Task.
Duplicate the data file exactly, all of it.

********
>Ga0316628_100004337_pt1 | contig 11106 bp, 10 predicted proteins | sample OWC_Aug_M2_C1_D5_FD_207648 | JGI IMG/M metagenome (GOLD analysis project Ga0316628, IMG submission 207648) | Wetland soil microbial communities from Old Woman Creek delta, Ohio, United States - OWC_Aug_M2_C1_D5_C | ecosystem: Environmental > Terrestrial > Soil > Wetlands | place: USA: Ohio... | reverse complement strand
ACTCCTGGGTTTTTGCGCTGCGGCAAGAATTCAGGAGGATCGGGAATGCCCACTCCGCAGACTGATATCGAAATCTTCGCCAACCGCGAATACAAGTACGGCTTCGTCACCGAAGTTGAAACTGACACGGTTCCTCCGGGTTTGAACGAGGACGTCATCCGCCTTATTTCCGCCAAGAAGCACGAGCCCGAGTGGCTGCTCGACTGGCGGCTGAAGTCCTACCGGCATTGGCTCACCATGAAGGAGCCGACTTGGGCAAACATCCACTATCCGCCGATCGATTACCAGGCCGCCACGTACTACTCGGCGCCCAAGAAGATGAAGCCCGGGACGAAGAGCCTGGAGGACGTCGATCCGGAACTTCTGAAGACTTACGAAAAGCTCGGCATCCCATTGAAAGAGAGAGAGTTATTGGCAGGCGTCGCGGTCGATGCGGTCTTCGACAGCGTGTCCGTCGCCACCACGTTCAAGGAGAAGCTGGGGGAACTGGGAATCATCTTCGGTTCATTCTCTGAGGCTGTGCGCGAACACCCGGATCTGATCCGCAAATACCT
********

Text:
>Ga0316628_100004337_pt1 | contig 11106 bp, 10 predicted proteins | sample OWC_Aug_M2_C1_D5_FD_207648 | JGI IMG/M metagenome (GOLD analysis project Ga0316628, IMG submission 207648) | Wetland soil microbial communities from Old Woman Creek delta, Ohio, United States - OWC_Aug_M2_C1_D5_C | ecosystem: Environmental > Terrestrial > Soil > Wetlands | place: USA: Ohio... | reverse complement strand
ACTCCTGGGTTTTTGCGCTGCGGCAAGAATTCAGGAGGATCGGGAATGCCCACTCCGCAGACTGATATCGAAATCTTCGCCAACCGCGAATACAAGTACGGCTTCGTCACCGAAGTTGAAACTGACACGGTTCCTCCGGGTTTGAACGAGGACGTCATCCGCCTTATTTCCGCCAAGAAGCACGAGCCCGAGTGGCTGCTCGACTGGCGGCTGAAGTCCTACCGGCATTGGCTCACCATGAAGGAGCCGACTTGGGCAAACATCCACTATCCGCCGATCGATTACCAGGCCGCCACGTACTACTCGGCGCCCAAGAAGATGAAGCCCGGGACGAAGAGCCTGGAGGACGTCGATCCGGAACTTCTGAAGACTTACGAAAAGCTCGGCATCCCATTGAAAGAGAGAGAGTTATTGGCAGGCGTCGCGGTCGATGCGGTCTTCGACAGCGTGTCCGTCGCCACCACGTTCAAGGAGAAGCTGGGGGAACTGGGAATCATCTTCGGTTCATTCTCTGAGGCTGTGCGCGAACACCCGGATCTGATCCGCAAATACCT